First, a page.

Although men’s firm ownership share was proportionate with the state's population (50%), male-owned firms made up 75 percent of all firm sales and receipts in Oregon. Equally male/female owned firms accounted for 13 percent of sales and receipts, the same as the share of total firms. Sales and receipts from female-owned businesses made up a smaller share (12%) of total sales and receipts than their firm ownership share. Oregon’s male-owned firms with payroll employees also paid higher average wages ($39,000) than their female-owned counterparts ($28,600).

This disparity in firm sales and receipts and average wages can be partially attributed to the industry distribution of firms by male and female ownership. Oregon industries with the largest sales, receipts, or value of shipments in 2012 included wholesale trade, retail trade, manufacturing, and construction. The number of male-owned firms in these industries totaled 48,900. By comparison, women owned less than half as many firms (20,900) in these sectors.

Oregon’s top-paying industries also had far more firms owned by men. Male-owned businesses made up 61 percent of the total in management of companies and enterprises, which paid an average of $69,200 in 2012. Men owned roughly two-thirds of all finance and insurance firms ($60,000), as well as all mining and quarrying businesses ($56,400).


Still, in industries where both men and women had high concentrations of firm ownership, the male-owned businesses with payroll employees reported higher average wages. Female-owned retail trade businesses (13,700) outnumbered retail businesses owned by men (12,500). The average wage at the female-owned businesses was $25,300, while the average wage at male-owned retail firms was $28,900.

To learn more about female-owned firms, read Senior Economic Analyst Gail Krumenauer's article "Business Ownership by Gender in Oregon". 

Oregon’s Income is Less Dependent on Earnings, More on Benefits

The largest source of total personal income for Oregon residents is earnings (60%), followed by transfer receipts (21%), and dividends, interest, and rent (19%). In other words, for every $100 of income that accrued to Oregonians in 2015, $60.50 was derived from earnings, $20.60 from transfer receipts, and $18.90 from investment income.

Oregon’s per capita personal income was $42,974 in 2015, or 90 percent of the U.S. per capita income. Compared with the nation, Oregon relies more on investment income and less on earnings for its personal income. Over time, the composition of Oregon’s total income has changed, with more income coming from transfer receipts and less from earnings, although earnings still make up $3 out of every $5 earned by Oregonians.
‘Earnings’ is essentially income derived from working. Nearly half of Oregon’s wages are earned in just three industries: government; trade, transportation, and utilities; and education and health care (private). We’re no different from the nation in that regard. However, Oregon diverges from national trends in that we derive more earnings from manufacturing and company headquarters (management of companies and enterprises). For manufacturing, not only is it more concentrated in Oregon, it also pays more than the national average. For company headquarters, Oregon wages are lower than the national average but it’s still a high-paying industry which, like manufacturing, is relatively more concentrated here.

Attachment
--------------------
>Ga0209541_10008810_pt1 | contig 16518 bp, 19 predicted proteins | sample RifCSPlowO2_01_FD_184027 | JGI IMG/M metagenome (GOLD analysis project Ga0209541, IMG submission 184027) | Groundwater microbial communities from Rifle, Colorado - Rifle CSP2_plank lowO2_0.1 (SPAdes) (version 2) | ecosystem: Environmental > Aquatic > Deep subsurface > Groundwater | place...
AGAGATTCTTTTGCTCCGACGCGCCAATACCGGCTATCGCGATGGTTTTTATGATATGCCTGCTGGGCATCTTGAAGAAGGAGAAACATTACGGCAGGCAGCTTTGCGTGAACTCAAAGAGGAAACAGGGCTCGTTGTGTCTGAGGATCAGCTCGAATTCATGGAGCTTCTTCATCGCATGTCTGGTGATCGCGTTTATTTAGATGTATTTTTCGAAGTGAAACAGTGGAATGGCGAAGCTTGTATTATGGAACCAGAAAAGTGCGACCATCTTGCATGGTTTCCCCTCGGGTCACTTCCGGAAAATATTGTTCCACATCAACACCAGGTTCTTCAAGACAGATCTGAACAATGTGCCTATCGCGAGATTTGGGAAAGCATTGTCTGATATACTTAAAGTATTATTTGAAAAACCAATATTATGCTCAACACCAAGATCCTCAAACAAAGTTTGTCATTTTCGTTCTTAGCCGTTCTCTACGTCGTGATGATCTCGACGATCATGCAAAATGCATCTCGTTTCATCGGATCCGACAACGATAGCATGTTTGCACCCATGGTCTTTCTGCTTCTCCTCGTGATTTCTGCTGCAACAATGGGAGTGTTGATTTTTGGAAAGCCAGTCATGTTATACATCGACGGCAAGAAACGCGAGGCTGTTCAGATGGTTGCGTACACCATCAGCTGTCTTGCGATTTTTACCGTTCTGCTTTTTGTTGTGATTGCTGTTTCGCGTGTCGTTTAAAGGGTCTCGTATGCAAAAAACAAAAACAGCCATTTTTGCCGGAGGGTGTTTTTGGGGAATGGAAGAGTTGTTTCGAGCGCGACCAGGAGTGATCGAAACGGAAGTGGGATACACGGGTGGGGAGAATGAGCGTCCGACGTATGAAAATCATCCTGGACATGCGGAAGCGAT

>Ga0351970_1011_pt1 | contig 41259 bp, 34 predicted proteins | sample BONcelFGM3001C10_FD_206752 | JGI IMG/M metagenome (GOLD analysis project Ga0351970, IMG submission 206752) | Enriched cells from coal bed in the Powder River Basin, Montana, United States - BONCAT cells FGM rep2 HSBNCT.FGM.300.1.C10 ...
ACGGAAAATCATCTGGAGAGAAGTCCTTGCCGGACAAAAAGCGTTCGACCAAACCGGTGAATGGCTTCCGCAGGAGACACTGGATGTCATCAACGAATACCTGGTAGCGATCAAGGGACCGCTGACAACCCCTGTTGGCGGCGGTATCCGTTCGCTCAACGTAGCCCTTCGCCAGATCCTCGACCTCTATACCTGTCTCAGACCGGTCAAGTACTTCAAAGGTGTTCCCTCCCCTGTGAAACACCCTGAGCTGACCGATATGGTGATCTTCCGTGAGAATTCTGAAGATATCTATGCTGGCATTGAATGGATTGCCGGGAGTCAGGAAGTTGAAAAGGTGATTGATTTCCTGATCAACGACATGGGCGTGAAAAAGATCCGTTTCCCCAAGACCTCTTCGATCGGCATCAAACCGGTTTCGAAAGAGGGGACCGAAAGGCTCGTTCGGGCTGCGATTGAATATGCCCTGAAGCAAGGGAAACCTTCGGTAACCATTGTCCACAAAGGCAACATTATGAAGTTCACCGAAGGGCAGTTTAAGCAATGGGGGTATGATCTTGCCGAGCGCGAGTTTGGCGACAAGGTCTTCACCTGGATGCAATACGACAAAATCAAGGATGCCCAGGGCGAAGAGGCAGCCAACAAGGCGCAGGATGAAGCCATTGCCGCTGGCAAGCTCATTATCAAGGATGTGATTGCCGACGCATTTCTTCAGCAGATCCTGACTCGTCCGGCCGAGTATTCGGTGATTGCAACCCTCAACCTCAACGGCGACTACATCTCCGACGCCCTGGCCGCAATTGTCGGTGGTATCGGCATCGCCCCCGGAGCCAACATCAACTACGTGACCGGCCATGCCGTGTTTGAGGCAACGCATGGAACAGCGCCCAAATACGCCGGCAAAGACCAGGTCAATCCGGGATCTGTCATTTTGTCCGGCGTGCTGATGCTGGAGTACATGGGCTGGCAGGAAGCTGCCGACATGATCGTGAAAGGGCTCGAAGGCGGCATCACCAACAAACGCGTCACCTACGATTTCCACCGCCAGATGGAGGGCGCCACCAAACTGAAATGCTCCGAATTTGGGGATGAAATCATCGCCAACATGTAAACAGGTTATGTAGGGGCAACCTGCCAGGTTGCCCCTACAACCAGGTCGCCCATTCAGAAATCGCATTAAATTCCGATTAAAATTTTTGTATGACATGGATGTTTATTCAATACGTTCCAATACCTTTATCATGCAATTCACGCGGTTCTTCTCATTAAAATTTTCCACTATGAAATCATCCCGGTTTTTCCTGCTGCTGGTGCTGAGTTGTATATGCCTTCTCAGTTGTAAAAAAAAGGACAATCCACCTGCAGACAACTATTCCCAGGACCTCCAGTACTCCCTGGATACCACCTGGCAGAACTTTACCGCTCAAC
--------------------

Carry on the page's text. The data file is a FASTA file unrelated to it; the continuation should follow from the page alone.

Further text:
To learn more about other components of Oregonians' income: transfer receipts, dividends, interest, and rent, read Regional Economist Amy Vander Vliet's article "Oregon’s Income is Less Dependent on Earnings, More on Benefits".

Thursday, July 7, 2016

Oregon Employers Had 48,000 Job Vacancies This Spring

Oregon businesses reported 47,600 vacancies in spring 2016. That's an increase of 6,400 from winter, but 5,700 fewer job vacancies than the all-time high of 53,300 in spring 2015.

Oregon's construction industry, which has shown impressive job growth recently, reported 4,700 job
vacancies this spring. That marks an increase of 1,000 from the prior year, and the industry's highest vacancy total since the Employment Department's quarterly job vacancy survey began in 2013.

Hiring remained strong across the economy. Nine different industries reported at least 2,000 job vacancies in spring. Occupations with the largest number of vacancies reflected the broad variety in hiring. They included cooks, personal care aides, truck drivers, production workers, registered nurses, and auto body repairers.

At a regional level, the Mid-Valley -- which consists of the Salem and Albany metropolitan areas and Yamhill County -- saw a large increase in vacancies this spring. Industries with the largest gains included health care and construction. The Portland Metro area (Multnomah and Washington counties) and Lane County saw the biggest declines in the number of job vacancies over the year.
For more details about Oregon's job vacancies, visit the Publications page at QualityInfo.org and scroll down to the Job Vacancy Survey section.

Oregon Employers Had 48,000 Job Vacancies This Spring

Oregon businesses reported 47,600 vacancies in spring 2016. That's an increase of 6,400 from winter, but 5,700 fewer job vacancies than the all-time high of 53,300 in spring 2015.

Oregon's construction industry, which has shown impressive job growth recently, reported 4,700 job
vacancies this spring. That marks an increase of 1,000 from the prior year, and the industry's highest vacancy total since the Employment Department's quarterly job vacancy survey began in 2013.

Hiring remained strong across the economy. Nine different industries reported at least 2,000 job vacancies in spring. Occupations with the largest number of vacancies reflected the broad variety in hiring. They included cooks, personal care aides, truck drivers, production workers, registered nurses, and auto body repairers.

At a regional level, the Mid-Valley -- which consists of the Salem and Albany metropolitan areas and Yamhill County -- saw a large increase in vacancies this spring. Industries with the largest gains included health care and construction. The Portland Metro area (Multnomah and Washington counties) and Lane County saw the biggest declines in the number of job vacancies over the year.
For more details about Oregon's job vacancies, visit the Publications page at QualityInfo.org and scroll down to the Job Vacancy Survey section.